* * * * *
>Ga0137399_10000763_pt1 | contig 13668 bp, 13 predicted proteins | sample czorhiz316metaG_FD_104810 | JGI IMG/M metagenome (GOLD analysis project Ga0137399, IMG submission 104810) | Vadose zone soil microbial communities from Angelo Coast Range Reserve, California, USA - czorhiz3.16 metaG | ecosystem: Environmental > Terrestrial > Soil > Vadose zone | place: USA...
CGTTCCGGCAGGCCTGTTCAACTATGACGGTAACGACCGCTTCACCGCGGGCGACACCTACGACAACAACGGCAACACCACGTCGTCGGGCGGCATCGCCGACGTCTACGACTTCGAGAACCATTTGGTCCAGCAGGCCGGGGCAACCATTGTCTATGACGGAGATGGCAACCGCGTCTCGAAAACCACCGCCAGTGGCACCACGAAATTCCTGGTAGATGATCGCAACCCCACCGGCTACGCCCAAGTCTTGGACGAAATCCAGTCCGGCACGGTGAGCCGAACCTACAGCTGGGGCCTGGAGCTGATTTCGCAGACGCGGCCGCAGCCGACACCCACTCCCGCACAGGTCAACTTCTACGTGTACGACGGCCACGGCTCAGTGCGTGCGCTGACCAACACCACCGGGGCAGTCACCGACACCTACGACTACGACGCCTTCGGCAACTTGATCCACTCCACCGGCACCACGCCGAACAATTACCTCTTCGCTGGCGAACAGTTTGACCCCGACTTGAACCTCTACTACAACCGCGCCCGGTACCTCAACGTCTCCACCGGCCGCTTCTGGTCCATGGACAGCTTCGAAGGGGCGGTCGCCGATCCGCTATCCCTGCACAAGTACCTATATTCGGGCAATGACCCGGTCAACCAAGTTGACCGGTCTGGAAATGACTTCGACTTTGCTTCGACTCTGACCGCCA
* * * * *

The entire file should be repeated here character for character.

>Ga0137399_10000763_pt1 | contig 13668 bp, 13 predicted proteins | sample czorhiz316metaG_FD_104810 | JGI IMG/M metagenome (GOLD analysis project Ga0137399, IMG submission 104810) | Vadose zone soil microbial communities from Angelo Coast Range Reserve, California, USA - czorhiz3.16 metaG | ecosystem: Environmental > Terrestrial > Soil > Vadose zone | place: USA...
CGTTCCGGCAGGCCTGTTCAACTATGACGGTAACGACCGCTTCACCGCGGGCGACACCTACGACAACAACGGCAACACCACGTCGTCGGGCGGCATCGCCGACGTCTACGACTTCGAGAACCATTTGGTCCAGCAGGCCGGGGCAACCATTGTCTATGACGGAGATGGCAACCGCGTCTCGAAAACCACCGCCAGTGGCACCACGAAATTCCTGGTAGATGATCGCAACCCCACCGGCTACGCCCAAGTCTTGGACGAAATCCAGTCCGGCACGGTGAGCCGAACCTACAGCTGGGGCCTGGAGCTGATTTCGCAGACGCGGCCGCAGCCGACACCCACTCCCGCACAGGTCAACTTCTACGTGTACGACGGCCACGGCTCAGTGCGTGCGCTGACCAACACCACCGGGGCAGTCACCGACACCTACGACTACGACGCCTTCGGCAACTTGATCCACTCCACCGGCACCACGCCGAACAATTACCTCTTCGCTGGCGAACAGTTTGACCCCGACTTGAACCTCTACTACAACCGCGCCCGGTACCTCAACGTCTCCACCGGCCGCTTCTGGTCCATGGACAGCTTCGAAGGGGCGGTCGCCGATCCGCTATCCCTGCACAAGTACCTATATTCGGGCAATGACCCGGTCAACCAAGTTGACCGGTCTGGAAATGACTTCGACTTTGCTTCGACTCTGACCGCCA